By Stefanie Chiguluri
Rockbridge and Alleghany Counties are seeking proposals on renovating their jails or building one larger shared facility to reduce inmate overcrowding.
The proposal process will take between 12 and 18 months and help “meet the demands and requirements today and tomorrow,” said Lexington City Manager Jim Halasz in an email. “There are many areas that need to be addressed and the key will be: can the existing facility be expanded on the current site, or do we need a new site and facility?”
Jails and prisons across the country face overcrowding issues. Many states and cities have decriminalized marijuana, but judges still have felt public pressure to sentence people for even minor offenses over recent years according to the U.S. Department of Justice.
Virginia has only 26 state prisons, which puts the burden on regional jails to take in those inmates.
The Lexington Jail was built in 1987 to hold 56 inmates. The Greenhouse Road facility now uses bunk beds to put two prisoners in cells built for one.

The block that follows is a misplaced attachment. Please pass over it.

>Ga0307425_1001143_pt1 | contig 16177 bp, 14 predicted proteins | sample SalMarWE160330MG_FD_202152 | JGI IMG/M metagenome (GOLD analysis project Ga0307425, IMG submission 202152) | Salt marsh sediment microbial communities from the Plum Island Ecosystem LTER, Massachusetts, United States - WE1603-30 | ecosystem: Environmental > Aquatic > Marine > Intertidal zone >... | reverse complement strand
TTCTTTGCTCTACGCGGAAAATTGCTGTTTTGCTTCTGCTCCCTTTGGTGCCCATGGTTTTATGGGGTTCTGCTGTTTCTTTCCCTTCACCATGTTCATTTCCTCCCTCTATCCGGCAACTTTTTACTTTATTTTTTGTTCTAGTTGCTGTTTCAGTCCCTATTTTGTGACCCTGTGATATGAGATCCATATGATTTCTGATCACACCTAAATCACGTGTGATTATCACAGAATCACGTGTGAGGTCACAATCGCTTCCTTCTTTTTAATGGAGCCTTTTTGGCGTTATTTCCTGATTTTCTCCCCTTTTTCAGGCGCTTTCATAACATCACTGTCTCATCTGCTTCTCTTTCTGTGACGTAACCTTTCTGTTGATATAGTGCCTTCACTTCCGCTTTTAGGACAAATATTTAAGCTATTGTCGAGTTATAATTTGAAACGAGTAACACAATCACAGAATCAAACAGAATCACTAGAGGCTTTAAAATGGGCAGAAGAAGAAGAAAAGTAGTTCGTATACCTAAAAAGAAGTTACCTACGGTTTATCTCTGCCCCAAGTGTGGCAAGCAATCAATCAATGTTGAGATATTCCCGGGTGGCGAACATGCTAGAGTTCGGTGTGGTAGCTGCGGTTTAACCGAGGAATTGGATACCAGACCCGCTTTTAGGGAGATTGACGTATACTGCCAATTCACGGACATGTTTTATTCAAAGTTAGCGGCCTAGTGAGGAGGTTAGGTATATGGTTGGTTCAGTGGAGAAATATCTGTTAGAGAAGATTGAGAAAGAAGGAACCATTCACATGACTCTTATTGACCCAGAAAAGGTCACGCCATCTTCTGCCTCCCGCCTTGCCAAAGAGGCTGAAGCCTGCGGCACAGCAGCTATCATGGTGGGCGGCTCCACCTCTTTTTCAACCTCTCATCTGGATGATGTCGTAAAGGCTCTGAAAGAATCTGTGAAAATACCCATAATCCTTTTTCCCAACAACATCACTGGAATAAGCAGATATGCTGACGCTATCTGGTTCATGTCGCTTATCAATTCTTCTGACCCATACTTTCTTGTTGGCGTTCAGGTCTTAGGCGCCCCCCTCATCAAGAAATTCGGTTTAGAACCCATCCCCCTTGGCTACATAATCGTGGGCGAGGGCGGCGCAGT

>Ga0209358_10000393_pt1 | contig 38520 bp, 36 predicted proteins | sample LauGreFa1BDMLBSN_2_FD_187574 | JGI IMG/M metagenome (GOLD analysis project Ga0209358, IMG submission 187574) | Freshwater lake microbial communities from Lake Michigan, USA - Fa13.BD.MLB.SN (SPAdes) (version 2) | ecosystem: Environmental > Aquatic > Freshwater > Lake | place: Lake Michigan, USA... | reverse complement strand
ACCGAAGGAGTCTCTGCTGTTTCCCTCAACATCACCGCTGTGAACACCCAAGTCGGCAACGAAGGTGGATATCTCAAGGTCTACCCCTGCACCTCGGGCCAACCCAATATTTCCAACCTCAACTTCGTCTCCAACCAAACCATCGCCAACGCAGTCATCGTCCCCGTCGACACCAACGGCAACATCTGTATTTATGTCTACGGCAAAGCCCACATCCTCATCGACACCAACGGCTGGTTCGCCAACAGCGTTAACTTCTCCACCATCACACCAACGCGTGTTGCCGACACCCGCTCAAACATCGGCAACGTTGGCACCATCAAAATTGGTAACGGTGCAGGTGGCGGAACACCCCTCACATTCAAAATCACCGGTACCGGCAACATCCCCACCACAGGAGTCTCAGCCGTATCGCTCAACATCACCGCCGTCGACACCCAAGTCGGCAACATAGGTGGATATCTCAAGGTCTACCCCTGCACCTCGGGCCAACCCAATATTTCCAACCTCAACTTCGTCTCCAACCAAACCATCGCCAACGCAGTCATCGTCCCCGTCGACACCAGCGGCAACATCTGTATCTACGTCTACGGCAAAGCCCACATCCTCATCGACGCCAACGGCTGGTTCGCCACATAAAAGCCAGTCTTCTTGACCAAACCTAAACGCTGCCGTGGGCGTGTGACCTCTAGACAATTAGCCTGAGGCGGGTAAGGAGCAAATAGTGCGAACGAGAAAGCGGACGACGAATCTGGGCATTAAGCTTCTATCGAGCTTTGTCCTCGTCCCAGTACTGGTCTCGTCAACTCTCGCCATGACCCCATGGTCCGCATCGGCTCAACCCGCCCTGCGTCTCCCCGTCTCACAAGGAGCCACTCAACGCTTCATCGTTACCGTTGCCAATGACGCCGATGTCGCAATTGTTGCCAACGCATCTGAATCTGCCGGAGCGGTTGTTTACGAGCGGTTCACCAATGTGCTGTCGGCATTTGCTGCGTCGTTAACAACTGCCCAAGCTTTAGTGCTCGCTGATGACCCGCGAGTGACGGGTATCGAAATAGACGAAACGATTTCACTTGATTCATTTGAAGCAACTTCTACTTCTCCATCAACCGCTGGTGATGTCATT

In recent years, the jail has housed around 120 inmates according to Superintendent Derek Almarode. In addition, the jail typically sends about 20-30 more inmates to other facilities due to a lack of space.
Repeat offenders make up about 85 percent of the population according to Chad Hamilton, chief of inmate services. Many of them are arrested for drug offenses, such as using and distributing methamphetamine.
One way jail officials hope to reduce overcrowding is to offer more training programs, such as teaching inmates carpentry and welding.
“It’s designed to inspire them to do something other than break the law,” Hamilton said. “We’re trying to use their talents.”
Once trained, the inmates are placed at job sites. Inmates can make $20 for a full day and up to $400 a month. Half of the earnings are applied to outstanding fines and the jail keeps the rest.
Hamilton said he has seen the difference it can make. For instance, he recalls one inmate who learned how to weld. He now teaches others to weld at a railyard in Roanoke.
The jail commission is also taking its programming a step further by providing certifications.
Inmates are separated by gender and participate in different training programs.
The jail has added training for women that can lead to industry certifications in fields such as food services. They also teach CPR and first-aid response to the men in the work release program.
Most of the new programming takes place on the jail campus. A new training classroom is under construction beside the jail.
“You have to have some hope when you work with individuals who are incarcerated,” Halasz said. “Some of them can get out and have a decent life because otherwise, it’s a little bit hopeless.”